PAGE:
China has unleashed its cyber warfare on Taiwan which has forced Taipei to have its guard up especially in the wake of heightened tensions after US House Speaker Nancy Pelosi’s visit, media reports said.
In a bid to become resilient amid the Chinese aggression, Taiwan has raised its defence spending by 15 PC next year, reported Nikkei Asia. However, in the contemporary world, there are other methodologies which China is eyeing to exploit including cyber warfare against Taiwan.
After Pelosi’s visit to Taiwan, the island nation’s government and companies were targets of such attacks. Customers in 7-Eleven stores saw bulletin messages reading “Warmonger Pelosi, get out of Taiwan.” And electronic billboards were hijacked across Taiwan — one calling her an “old witch” whose visit is a “serious provocation to the sovereignty of the motherland,” reported Nikkei Asia.
Even the websites of the presidential office and foreign affairs and defence ministries were not spared by the Chinese. They were shut down by hackers for a short while. What transpired has instilled worry and concerns in Taiwan.
Taiwan is now thinking aloud over whether its key infrastructure and essential services have strong enough firewalls and the ability to withstand determined cyberattacks. The cyber attack is an added agression amid China’s biggest-ever military drills which encircled the democratic island.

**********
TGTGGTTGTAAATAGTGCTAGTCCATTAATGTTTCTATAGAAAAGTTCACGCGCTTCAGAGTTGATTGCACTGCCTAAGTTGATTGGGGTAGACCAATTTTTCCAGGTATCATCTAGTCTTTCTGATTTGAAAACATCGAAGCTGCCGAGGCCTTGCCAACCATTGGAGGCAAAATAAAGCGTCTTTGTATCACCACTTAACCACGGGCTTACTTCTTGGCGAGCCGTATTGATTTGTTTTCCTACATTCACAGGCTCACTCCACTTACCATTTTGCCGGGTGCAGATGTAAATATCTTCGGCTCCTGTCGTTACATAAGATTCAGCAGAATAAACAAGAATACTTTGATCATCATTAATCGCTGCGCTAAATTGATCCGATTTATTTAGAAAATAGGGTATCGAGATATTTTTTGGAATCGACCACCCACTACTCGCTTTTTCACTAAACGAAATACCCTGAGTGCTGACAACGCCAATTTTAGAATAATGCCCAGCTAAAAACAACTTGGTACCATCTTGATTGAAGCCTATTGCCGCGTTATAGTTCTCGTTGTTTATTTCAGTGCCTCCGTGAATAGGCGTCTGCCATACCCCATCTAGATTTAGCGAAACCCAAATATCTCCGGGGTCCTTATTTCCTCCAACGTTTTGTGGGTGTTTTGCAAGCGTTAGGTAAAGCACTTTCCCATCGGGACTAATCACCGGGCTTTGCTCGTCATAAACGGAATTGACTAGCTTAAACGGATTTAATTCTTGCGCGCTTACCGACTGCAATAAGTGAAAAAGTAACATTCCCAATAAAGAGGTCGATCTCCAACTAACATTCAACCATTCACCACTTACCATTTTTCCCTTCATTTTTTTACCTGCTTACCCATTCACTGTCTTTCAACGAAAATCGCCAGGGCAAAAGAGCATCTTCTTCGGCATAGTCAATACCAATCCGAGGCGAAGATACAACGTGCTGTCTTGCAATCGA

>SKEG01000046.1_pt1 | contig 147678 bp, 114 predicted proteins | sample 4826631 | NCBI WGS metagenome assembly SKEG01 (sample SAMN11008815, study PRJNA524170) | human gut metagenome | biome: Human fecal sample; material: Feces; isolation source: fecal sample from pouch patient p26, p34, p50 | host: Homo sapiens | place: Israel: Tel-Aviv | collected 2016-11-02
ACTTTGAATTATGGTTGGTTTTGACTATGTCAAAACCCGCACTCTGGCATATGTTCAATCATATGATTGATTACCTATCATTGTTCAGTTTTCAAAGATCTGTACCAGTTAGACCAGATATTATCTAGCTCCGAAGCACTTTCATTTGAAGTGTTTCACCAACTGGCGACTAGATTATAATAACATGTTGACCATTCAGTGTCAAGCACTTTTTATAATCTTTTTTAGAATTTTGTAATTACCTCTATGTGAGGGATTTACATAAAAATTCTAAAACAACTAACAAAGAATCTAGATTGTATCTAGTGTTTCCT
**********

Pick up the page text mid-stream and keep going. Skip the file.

“If power plants, hospitals, and transportation are hacked, the damage would be significant,” Wang Ming-hung, an assistant professor of computer studies at National Chung Cheng University, told Nikkei Asia.
“Everyone is exposed to the risks of cyberattacks,” he said, “from sensitive data leakage to online service suspension and disinformation or misinformation to critical infrastructure.”
Moreover, Kuo Szu-Wei, a cybersecurity analyst at the Taipei-based Institute for Information Industry (III), shares Wang’s concern when he noted that, “all of the key infrastructures,” Kuo told Nikkei, “hospitals, water and electricity stations as well as leading companies could be targets.
“In the age of digital transformation, linking devices and systems to the internet is almost inevitable. That leads to regular software and firmware updates, which create vulnerabilities for attacks.”
Taiwan is not sitting idle as China continues to flex its muscles. Taiwan’s government has been stepping up efforts to combat cyberattacks. President Tsai Ing-wen has repeatedly declared “cybersecurity is national security.”
Another key area in which Taiwan has started to lay the foundation of a cybersecurity agency inside the newly established Ministry of Digital Affairs, which is headed by hacker-turned-cabinet member Audrey Tang. The agency will hire an initial 150 cybersecurity specialists, a sharp increase from the 20 staff it had at a cabinet-affiliated cybersecurity center.